John Edwards inquest: Gun registry failures revealed

John Edwards inquest: Gun registry failures revealed
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A senior supervisor at the NSW Firearms Registry has admitted there was a “complete failure” to identify John Edwards’ pattern of domestic violence before the killer dad was granted a gun licence.

The stunning admission came after two days of evidence from gun registry clerks who had “no specific training” on domestic violence and many of whom thought it was somebody else’s job to do an extensive police database check.

Edwards’ licence was ultimately approved by a clerk who was only acting in the required authority level at the time, the inquest heard.

Edwards murdered his two children Jack, 15, and Jennifer, 13, at the northwest Sydney home they shared with their mother Olga on July 5, 2018. He then drove home and killed himself.

Olga took her own life five months later.

An inquest before state coroner Teresa O’Sullivan is considering how John was able to legally buy five guns, among them the Glock pistol he used to kill Jack and Jennifer.

When Edwards was being considered for a licence by the NSW Firearms Registry in mid-2017, his police database record included 18 incidents, 15 of them related to apprehended violence orders, stalking and assault allegations and domestic disputes.

His applications for a commissioner’s permit, and then a rifle and pistol licence were handled by seven clerks in total before being approved.

All of their names have been suppressed by the court.

Their supervisor agreed on Wednesday there had been a “complete failure to appreciate a pattern of domestic violence going back 20 years” when it came to Edwards.

The clerk who ultimately granted his licences looked at an automated report that pulled some, but not all, of his police record from the database, showing three AVO applications from ex-partners and one from an adult child.

The clerk also had access to the wider police database, but records show she did not access every event.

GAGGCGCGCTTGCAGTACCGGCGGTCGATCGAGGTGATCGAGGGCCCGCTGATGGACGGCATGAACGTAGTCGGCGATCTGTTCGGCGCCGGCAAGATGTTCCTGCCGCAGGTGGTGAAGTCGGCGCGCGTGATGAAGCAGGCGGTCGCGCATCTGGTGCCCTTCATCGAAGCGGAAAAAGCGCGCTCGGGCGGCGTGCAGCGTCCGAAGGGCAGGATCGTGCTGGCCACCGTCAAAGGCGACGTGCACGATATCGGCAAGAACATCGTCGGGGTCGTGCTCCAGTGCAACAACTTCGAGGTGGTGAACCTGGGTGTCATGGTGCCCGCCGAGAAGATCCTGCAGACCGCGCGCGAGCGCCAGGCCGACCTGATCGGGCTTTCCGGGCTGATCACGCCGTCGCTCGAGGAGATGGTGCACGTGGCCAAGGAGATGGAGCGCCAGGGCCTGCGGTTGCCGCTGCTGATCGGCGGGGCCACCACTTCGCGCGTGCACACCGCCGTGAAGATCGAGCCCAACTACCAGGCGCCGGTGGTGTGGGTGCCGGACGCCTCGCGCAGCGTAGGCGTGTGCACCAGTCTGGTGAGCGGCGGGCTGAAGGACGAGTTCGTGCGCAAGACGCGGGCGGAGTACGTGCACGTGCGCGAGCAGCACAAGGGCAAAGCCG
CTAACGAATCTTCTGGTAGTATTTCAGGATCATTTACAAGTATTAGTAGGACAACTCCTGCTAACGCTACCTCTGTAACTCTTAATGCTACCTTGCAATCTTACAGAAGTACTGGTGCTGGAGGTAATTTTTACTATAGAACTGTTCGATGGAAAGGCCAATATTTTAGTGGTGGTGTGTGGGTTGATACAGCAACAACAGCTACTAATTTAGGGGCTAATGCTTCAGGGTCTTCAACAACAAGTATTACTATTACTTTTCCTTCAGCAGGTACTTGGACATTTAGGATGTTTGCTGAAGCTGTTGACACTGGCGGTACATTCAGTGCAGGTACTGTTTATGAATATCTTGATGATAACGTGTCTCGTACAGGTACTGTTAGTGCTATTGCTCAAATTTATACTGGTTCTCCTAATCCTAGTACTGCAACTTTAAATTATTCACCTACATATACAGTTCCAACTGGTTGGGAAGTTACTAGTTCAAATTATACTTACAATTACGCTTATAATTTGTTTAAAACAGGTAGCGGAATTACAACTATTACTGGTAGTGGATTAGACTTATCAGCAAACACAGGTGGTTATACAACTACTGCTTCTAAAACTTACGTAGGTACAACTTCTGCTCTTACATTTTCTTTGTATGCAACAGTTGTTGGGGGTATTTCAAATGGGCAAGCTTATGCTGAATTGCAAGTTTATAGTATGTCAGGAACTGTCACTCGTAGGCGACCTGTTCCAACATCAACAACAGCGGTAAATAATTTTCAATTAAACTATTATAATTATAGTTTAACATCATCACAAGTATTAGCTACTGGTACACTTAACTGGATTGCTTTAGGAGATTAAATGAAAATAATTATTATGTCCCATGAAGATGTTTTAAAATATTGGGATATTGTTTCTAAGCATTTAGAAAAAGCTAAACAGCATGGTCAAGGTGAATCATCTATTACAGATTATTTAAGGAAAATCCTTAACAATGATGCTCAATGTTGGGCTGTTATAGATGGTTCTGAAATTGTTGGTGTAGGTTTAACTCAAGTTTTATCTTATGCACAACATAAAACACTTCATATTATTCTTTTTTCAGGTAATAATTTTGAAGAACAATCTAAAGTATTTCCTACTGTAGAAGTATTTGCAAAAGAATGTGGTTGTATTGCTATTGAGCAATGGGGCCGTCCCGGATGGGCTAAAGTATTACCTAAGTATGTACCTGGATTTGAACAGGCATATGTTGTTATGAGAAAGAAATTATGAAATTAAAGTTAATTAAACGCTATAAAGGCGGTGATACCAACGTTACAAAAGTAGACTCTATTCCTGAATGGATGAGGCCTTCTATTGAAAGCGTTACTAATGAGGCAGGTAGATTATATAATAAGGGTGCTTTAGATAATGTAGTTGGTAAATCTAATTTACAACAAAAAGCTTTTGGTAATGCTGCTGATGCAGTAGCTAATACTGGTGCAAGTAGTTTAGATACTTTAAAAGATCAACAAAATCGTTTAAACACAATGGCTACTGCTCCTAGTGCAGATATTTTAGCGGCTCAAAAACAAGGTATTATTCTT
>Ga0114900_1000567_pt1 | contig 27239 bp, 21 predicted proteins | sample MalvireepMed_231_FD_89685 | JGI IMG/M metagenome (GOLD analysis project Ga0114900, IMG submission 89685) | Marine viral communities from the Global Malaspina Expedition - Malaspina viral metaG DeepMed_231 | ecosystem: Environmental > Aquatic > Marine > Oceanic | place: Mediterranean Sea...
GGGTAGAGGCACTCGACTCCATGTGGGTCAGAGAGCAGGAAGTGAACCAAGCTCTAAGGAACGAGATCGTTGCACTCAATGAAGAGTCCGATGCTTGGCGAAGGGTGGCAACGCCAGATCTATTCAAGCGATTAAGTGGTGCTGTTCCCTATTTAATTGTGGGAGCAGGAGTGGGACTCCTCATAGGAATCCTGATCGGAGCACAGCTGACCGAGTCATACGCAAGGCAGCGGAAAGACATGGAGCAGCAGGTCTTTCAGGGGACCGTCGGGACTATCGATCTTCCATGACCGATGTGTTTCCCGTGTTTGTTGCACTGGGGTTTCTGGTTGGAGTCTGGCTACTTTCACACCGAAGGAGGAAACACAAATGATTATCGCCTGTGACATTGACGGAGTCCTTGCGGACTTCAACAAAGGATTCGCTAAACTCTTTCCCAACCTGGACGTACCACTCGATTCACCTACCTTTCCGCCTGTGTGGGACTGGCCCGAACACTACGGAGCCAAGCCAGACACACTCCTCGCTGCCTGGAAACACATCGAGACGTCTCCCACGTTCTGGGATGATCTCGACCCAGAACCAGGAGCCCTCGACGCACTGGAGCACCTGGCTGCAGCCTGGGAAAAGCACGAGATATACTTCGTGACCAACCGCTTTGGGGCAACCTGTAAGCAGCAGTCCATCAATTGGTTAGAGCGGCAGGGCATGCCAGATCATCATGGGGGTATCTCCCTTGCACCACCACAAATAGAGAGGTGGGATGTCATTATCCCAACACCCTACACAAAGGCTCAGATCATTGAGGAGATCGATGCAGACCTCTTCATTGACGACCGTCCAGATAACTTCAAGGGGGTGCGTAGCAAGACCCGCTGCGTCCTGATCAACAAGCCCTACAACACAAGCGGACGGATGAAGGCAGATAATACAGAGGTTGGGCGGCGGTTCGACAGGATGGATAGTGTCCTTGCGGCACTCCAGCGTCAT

Records show she read through three incidents before granting the rifle licence.

One was an AVO application made by Edwards, in which Olga’s lawyer was his alleged aggressor.

Another was an argument between Edwards and Olga where police were called.

And the third a police report Edwards made in early 2016 claiming Olga would make false allegations against him to succeed in their family court proceedings.

The supervisor agreed the clerk had picked the “absolutely least relevant” events to focus on and in doing so had bypassed AVOs and alleged assaults that were available to her.

“Does that not strike you as really an extraordinary way to approach this application?” counsel assisting the coroner Kate Richardson SC asked the supervisor.

“Based on face value, yes,” she replied.

For the pistol licence, the records show the same clerk again accessed Edwards’ family court proceedings claim, this time twice.

She also looked at a wider range of other incidents for the licence, including AVOs and a report where Olga alleged Edwards had assaulted their kids.

The clerk should have noticed the pair were in the middle of an “acrimonious and difficult” divorce and had a “heightened sense of risk” about the application, the supervisor agreed.

Earlier on Wednesday, the supervisor said she herself would probably have granted Edwards the gun licence based on the information available at the time.

He had previously been refused a licence in 2010 as he had been subject to an AVO, taken out by an ex-partner from 2000-2003, in the previous 10 years.

A number of clerks who handled his 2017 application were fixated solely on checking if the 2000-2003 AVO still fell into the past 10 years, the inquest heard.

The rest of his record was mainly comprised of reports to police that didn’t result in any charges, and interim and provisional AVOs.

The senior supervisor said she did not have the database record in front of her, but if the AVO had expired in 2003 and Edwards was applying in 2017, then she would have likely granted the licence too.

“Obviously hindsight, it’s a wonderful thing, we’ve all been quite traumatised by what happened,” she said.

“But based on the information at that time, and things have changed since then, I probably would have granted the licence as well.”

She agreed that no red flag was placed on Edwards’ licence after the 2010 licence refusal and it should have been.

The inquest continues.



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